Birds' brilliant blue plumage, such as that of Spix's macaws (Cyanopsitta spixii), gets its color not from pigments but from structures in feathers that scatter light. (Image credit: Wera Rodsawang/Getty Images)

The earliest use of blue dye dates to about 6,000 years ago in Peru, and the ancient Egyptians combined silica, calcium oxide and copper oxide to create a long-lasting blue pigment known as irtyu for decorating statues, researchers reported Jan. 15 in the journal Frontiers in Plant Science. Ultramarine, a vivid blue pigment ground from lapis lazuli, was as precious as gold in medieval Europe, and was reserved primarily for illustrating illuminated manuscripts.

Blue's rarity meant that people viewed it as a high-status color for thousands of years. Blue has long been associated with the Hindu deity Krishna and with the Christian Virgin Mary, and artists who were famously inspired by blue in nature include Michelangelo, Gauguin, Picasso and Van Gogh, according to the Frontiers in Plant Science study.

"The relative scarcity of blue available in natural pigments likely fueled our fascination," the scientists wrote.

Blue also colors our expressions, appearing in dozens of English idioms: You can work a blue-collar job, swear a blue streak, sink into a blue funk or talk until you're blue in the face, to name just a few. And blue can sometimes mean contradictory things depending on the idiom: "'Blue sky ahead' means a bright future, but 'feeling blue' is being sad," Kupferschmidt said.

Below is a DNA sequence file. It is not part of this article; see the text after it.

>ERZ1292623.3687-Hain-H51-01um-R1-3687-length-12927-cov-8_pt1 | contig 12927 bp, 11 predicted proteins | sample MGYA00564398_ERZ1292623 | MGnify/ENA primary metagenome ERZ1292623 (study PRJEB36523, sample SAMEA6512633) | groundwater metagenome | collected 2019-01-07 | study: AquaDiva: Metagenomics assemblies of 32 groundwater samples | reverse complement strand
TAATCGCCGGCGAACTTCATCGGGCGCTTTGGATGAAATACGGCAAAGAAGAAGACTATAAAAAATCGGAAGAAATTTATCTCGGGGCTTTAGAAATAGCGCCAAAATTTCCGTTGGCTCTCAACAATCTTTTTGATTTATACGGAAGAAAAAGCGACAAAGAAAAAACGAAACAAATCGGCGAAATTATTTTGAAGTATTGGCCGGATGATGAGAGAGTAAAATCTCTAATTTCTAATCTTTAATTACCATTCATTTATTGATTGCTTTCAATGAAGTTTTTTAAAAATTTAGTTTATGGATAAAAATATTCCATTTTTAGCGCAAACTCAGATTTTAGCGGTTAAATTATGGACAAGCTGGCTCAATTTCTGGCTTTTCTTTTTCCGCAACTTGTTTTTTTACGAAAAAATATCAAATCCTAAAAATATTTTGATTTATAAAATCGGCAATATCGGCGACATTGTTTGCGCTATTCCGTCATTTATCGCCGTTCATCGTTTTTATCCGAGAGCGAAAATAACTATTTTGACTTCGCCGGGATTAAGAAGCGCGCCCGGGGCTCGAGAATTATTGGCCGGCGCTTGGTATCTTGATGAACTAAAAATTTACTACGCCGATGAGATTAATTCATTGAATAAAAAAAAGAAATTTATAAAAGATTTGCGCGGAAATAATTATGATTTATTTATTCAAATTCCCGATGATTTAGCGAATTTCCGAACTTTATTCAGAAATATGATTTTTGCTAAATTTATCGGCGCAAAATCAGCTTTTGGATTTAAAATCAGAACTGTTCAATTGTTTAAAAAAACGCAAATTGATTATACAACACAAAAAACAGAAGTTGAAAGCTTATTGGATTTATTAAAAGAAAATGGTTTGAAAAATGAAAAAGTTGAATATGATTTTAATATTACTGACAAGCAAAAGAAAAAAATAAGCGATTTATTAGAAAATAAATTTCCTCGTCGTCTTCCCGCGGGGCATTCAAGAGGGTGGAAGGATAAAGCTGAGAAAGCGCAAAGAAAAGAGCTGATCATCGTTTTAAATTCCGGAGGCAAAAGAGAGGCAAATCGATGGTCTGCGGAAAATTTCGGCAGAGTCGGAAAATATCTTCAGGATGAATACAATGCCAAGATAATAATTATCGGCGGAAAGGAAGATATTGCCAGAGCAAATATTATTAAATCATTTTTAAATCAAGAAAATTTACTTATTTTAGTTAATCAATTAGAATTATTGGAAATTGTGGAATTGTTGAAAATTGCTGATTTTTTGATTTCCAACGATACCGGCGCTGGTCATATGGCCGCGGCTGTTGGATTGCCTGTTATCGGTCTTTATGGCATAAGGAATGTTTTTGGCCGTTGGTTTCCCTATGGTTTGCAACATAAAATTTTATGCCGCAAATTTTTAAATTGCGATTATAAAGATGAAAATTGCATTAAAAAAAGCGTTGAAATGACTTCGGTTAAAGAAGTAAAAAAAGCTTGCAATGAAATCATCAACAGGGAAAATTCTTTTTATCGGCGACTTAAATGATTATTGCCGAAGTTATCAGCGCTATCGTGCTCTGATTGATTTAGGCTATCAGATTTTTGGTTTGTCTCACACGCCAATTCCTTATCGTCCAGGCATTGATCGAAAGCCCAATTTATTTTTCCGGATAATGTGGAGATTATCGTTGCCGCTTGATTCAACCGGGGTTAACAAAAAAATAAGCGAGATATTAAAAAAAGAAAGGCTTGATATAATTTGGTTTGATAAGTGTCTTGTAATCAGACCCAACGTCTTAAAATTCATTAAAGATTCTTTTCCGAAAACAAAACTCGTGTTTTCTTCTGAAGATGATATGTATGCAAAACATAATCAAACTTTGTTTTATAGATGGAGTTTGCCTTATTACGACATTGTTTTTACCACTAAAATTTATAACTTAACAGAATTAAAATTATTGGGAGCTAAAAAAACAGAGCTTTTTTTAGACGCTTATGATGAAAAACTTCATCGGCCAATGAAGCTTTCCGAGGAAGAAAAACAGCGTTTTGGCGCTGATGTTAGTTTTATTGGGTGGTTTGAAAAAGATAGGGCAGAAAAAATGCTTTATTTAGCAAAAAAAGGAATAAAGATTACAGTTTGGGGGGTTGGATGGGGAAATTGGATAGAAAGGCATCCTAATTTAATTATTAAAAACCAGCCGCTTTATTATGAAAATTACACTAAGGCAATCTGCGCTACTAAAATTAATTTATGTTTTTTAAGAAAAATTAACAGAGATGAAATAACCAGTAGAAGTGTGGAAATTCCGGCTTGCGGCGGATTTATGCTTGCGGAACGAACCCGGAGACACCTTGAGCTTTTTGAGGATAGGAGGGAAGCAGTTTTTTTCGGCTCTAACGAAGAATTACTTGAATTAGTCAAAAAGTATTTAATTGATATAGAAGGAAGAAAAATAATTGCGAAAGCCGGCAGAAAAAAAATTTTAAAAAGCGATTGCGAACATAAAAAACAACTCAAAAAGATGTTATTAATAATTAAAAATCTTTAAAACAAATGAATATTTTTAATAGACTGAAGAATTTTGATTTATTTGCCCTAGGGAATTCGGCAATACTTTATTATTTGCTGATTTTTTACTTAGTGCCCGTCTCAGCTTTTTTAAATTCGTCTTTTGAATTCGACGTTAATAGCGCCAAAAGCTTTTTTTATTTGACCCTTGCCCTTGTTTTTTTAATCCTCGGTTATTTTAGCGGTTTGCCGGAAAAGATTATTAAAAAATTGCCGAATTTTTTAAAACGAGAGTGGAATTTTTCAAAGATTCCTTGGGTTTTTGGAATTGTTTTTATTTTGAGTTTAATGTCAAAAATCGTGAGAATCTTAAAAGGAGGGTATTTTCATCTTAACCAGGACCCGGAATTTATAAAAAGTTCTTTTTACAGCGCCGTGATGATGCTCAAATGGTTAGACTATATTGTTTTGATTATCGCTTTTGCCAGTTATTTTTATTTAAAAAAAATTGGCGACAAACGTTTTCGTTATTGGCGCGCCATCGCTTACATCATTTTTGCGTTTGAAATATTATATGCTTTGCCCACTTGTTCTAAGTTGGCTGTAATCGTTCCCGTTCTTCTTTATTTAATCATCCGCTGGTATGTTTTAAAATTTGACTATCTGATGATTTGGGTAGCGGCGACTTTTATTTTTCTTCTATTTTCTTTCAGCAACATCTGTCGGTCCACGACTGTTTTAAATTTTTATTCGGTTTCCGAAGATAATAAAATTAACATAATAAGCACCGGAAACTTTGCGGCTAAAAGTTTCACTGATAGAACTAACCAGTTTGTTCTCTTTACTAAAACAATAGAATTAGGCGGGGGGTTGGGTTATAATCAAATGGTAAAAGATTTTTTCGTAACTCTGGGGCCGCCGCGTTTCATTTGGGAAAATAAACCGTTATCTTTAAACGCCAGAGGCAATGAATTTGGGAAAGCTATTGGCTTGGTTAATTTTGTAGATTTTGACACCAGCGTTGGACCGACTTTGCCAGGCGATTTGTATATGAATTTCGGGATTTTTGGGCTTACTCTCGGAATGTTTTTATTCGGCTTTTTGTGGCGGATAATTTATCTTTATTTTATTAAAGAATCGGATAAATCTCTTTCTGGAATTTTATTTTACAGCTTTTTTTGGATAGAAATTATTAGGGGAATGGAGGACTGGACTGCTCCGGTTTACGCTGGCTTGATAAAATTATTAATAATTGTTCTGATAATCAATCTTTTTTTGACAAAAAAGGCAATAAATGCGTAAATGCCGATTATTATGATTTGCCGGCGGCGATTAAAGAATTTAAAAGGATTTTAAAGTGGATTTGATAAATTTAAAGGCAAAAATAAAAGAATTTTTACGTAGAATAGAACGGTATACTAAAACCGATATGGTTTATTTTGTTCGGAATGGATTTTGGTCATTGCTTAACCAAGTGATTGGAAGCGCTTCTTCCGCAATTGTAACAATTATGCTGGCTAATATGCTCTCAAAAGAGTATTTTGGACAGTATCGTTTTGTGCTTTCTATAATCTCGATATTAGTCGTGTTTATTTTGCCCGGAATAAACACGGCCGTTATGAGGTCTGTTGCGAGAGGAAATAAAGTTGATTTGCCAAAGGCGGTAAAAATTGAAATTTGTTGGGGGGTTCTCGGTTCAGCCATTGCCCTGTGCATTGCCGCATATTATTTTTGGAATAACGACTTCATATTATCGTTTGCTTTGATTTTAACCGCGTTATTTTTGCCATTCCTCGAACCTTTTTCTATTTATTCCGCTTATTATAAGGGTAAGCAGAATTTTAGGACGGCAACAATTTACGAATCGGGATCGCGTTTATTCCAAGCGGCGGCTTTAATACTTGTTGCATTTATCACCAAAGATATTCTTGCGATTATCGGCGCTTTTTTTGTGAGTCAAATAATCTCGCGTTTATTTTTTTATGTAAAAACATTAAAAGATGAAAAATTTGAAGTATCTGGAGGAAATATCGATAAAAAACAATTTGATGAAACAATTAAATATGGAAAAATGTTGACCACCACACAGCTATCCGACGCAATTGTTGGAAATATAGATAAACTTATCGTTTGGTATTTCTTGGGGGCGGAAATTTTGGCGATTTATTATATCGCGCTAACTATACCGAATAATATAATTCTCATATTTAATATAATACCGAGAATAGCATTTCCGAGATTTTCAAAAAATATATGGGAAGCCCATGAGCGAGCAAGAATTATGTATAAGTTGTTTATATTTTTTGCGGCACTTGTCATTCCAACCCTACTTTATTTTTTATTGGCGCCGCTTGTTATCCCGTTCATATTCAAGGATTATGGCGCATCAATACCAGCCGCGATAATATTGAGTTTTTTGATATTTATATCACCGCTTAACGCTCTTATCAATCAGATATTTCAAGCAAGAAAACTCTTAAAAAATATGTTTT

Blue’s scarcity in nature may have helped shape our perception of the color and things that appear blue. "With blue, it's like a whole canvas that you can still paint on," Kupferschmidt said. "Maybe because it is rare in nature and maybe because we associate it with things that we can't really touch, like the sky and the sea, it's something that is very open to different associations."

Editor's note: The article was updated Sept. 7 to reflect that lapis lazuli is mined in locations other than Afghanistan, though Afghanistan is the main source of the mineral.

Originally published on Live Science.

Mindy Weisberger
Live Science Contributor

Mindy Weisberger is an editor at Scholastic and a former Live Science channel editor and senior writer. She has reported on general science, covering climate change, paleontology, biology and space. Mindy studied film at Columbia University; prior to Live Science she produced, wrote and directed media for the American Museum of Natural History in New York City. Her videos about dinosaurs, astrophysics, biodiversity and evolution appear in museums and science centers worldwide, earning awards such as the CINE Golden Eagle and the Communicator Award of Excellence. Her writing has also appeared in Scientific American, The Washington Post and How It Works Magazine.  Her book "Rise of the Zombie Bugs: The Surprising Science of Parasitic Mind Control" will be published in spring 2025 by Johns Hopkins University Press.